FOD related accident
Crash of Air France Flight 4590
Air France 4590, during its take off roll hit a piece of titanium debris on the runway which ruptured a tyre, setting up a chain of reactions which eventually caused it to crash.
|Picture embedded from Autopia on 7 Oct 09|
For a more comprehensive analysis of the accident, please refer to Air France 4590 downed by debris
Prevention of FOD
|Picture embedded from NATA on 7 Oct 09|
FOD prevention requires the active participation of each and every individual in the aviation industry by:
- Pursuing an active FOD prevention program
- Maintaining a constant surveillance of the airfield to detect FOD hazards on runways, taxiways using runway sweepers, conducting FOD walks as shown below
|Picture embedded from Daylife on 7 Oct 09|
- Ensuring that FOD incident reports are co-ordinated and handled expeditiously with the appropriate action agencies
- Maintaining incident statistics, inspection results to detect possible trend
- Following up corrective actions to ensure that FOD hazards are eliminated 
Education through training personnel and exposing them to good work practices whilst emphasizing unique local conditions and problems. highlighting the cause, cost and recommended corrective action taken in actual FOD incidents with actual case studies will help reinforce the importance of the program.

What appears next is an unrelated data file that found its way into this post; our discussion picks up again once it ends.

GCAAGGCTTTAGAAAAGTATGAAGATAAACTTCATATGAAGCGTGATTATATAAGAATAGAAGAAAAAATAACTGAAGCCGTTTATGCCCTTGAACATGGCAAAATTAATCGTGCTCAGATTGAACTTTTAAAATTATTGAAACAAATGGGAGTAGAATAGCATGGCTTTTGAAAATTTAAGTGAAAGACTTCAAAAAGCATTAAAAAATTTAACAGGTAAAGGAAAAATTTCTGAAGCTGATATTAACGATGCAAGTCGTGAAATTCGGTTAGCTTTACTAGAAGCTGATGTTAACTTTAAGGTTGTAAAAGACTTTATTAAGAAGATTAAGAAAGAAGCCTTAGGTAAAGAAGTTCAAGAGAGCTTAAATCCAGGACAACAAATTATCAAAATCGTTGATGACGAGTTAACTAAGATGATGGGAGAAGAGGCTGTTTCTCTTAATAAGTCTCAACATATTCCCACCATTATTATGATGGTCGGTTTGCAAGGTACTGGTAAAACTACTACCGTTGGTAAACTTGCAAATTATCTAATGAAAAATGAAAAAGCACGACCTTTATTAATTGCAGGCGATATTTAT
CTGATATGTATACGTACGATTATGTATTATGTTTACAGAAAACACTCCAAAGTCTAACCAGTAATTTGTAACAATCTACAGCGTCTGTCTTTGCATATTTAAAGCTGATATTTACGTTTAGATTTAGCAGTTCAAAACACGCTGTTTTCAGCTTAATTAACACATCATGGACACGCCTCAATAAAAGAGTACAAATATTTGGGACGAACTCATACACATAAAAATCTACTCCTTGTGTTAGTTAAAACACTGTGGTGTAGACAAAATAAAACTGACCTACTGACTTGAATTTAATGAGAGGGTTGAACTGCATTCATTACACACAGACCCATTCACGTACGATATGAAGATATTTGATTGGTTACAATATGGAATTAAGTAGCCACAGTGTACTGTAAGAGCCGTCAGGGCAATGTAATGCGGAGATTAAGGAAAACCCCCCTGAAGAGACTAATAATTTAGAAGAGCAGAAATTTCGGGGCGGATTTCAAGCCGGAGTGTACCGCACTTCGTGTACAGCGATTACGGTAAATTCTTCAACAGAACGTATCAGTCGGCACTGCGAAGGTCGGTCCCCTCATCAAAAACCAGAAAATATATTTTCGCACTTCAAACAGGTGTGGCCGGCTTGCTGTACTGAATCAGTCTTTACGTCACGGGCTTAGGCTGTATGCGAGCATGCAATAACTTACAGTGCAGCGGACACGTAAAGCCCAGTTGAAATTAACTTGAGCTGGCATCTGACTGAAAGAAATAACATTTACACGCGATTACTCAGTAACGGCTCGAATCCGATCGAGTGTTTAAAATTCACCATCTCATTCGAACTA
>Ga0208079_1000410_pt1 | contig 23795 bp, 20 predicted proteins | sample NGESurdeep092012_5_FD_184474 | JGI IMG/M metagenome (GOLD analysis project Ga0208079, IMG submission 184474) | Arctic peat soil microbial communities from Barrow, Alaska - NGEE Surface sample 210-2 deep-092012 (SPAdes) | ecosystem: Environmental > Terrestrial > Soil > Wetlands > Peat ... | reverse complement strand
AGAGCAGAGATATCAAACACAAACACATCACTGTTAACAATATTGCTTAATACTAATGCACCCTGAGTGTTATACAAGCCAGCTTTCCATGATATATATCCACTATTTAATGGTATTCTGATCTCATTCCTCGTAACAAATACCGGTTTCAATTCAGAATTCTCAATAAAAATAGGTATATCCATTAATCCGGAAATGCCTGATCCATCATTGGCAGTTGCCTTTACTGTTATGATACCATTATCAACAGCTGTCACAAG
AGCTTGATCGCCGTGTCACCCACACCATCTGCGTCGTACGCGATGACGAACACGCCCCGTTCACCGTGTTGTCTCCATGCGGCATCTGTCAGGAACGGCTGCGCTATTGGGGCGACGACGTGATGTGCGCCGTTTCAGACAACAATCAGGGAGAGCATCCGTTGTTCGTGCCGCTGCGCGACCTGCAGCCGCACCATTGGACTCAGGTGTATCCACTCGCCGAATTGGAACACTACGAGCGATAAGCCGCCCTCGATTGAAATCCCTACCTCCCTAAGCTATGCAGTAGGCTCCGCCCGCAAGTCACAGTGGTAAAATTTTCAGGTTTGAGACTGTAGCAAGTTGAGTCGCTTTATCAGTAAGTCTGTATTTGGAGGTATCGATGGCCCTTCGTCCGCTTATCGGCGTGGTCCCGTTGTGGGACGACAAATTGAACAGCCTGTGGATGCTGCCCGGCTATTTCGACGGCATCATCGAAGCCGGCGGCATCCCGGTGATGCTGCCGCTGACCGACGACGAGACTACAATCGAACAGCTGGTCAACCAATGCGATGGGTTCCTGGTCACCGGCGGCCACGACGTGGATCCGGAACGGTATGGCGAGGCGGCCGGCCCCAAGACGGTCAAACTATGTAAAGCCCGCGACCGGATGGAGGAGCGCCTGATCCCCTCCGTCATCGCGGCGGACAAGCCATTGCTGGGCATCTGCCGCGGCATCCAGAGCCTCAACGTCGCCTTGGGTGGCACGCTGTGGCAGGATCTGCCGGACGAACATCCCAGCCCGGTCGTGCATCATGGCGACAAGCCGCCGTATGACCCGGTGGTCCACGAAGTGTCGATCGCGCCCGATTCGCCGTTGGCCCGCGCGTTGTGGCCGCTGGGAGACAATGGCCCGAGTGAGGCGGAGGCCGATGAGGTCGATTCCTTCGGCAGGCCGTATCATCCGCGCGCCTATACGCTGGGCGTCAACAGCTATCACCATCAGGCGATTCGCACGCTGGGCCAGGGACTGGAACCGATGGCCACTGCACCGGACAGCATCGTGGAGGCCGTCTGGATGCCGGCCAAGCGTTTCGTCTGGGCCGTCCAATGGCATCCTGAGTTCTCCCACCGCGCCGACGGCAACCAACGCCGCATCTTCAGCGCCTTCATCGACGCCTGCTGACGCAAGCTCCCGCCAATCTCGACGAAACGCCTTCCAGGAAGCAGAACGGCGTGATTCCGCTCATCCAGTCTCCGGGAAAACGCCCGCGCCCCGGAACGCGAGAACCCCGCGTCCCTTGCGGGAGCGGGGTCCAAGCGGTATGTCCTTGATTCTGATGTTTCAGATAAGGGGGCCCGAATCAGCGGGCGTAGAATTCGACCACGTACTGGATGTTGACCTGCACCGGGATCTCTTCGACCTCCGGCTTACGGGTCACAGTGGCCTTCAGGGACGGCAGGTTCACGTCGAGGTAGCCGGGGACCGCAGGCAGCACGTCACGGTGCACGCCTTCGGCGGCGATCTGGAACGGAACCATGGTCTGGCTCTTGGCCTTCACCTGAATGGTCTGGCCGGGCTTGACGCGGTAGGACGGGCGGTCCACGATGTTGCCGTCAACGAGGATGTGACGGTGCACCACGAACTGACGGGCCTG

Publicity is also an important element in a successful FOD prevention program through safety bulletin boards, by publishing reports of FOD investigation actions taken to eliminate FOD hazards, new FOD prevention techniques and the use of posters around aviation facilities.
|Picture embedded from CAAS on 7 Oct 09||Picture embedded from CAAS on 7 Oct 09|
Detection of FOD
By leveraging on the latest technologies, FOD detection systems have been developed to enhance FOD detection on the aircraft maneouvring areas (AMA) so that these areas are kept under surveillance 24/7 and FOD can be detected and cleared without hampering the efficiency of aircraft operations.
An example is the system utilised in Changi Airport using the iFerretTM from Stratech Systems which was launched in 2006; this system encompasses the latest in electro-optical sensor technology to pinpoint the exact location of FOD on the AMA for accurate assessment and removal. 
|Picture embedded from Stratech on 7 Oct 09|
FOD is a perennial problem for aviation related operations and if left unchecked could cause a disastrous accident. Through FOD prevention programs, training and detection systems, FOD can be identified and eliminated so that potential hazardous situations will not materialise.
Want to know more?
- Stratech – The Future of FOD prevention
- This article provides details how Stratech leverages on the latest technological innovations in design of FOD prevention.
- FAA – FOD Detection Research
- This article provides details the amount and nature of research FAA is conducting to evaluate various technologies capable of detecting Foreign Object Debris (FOD).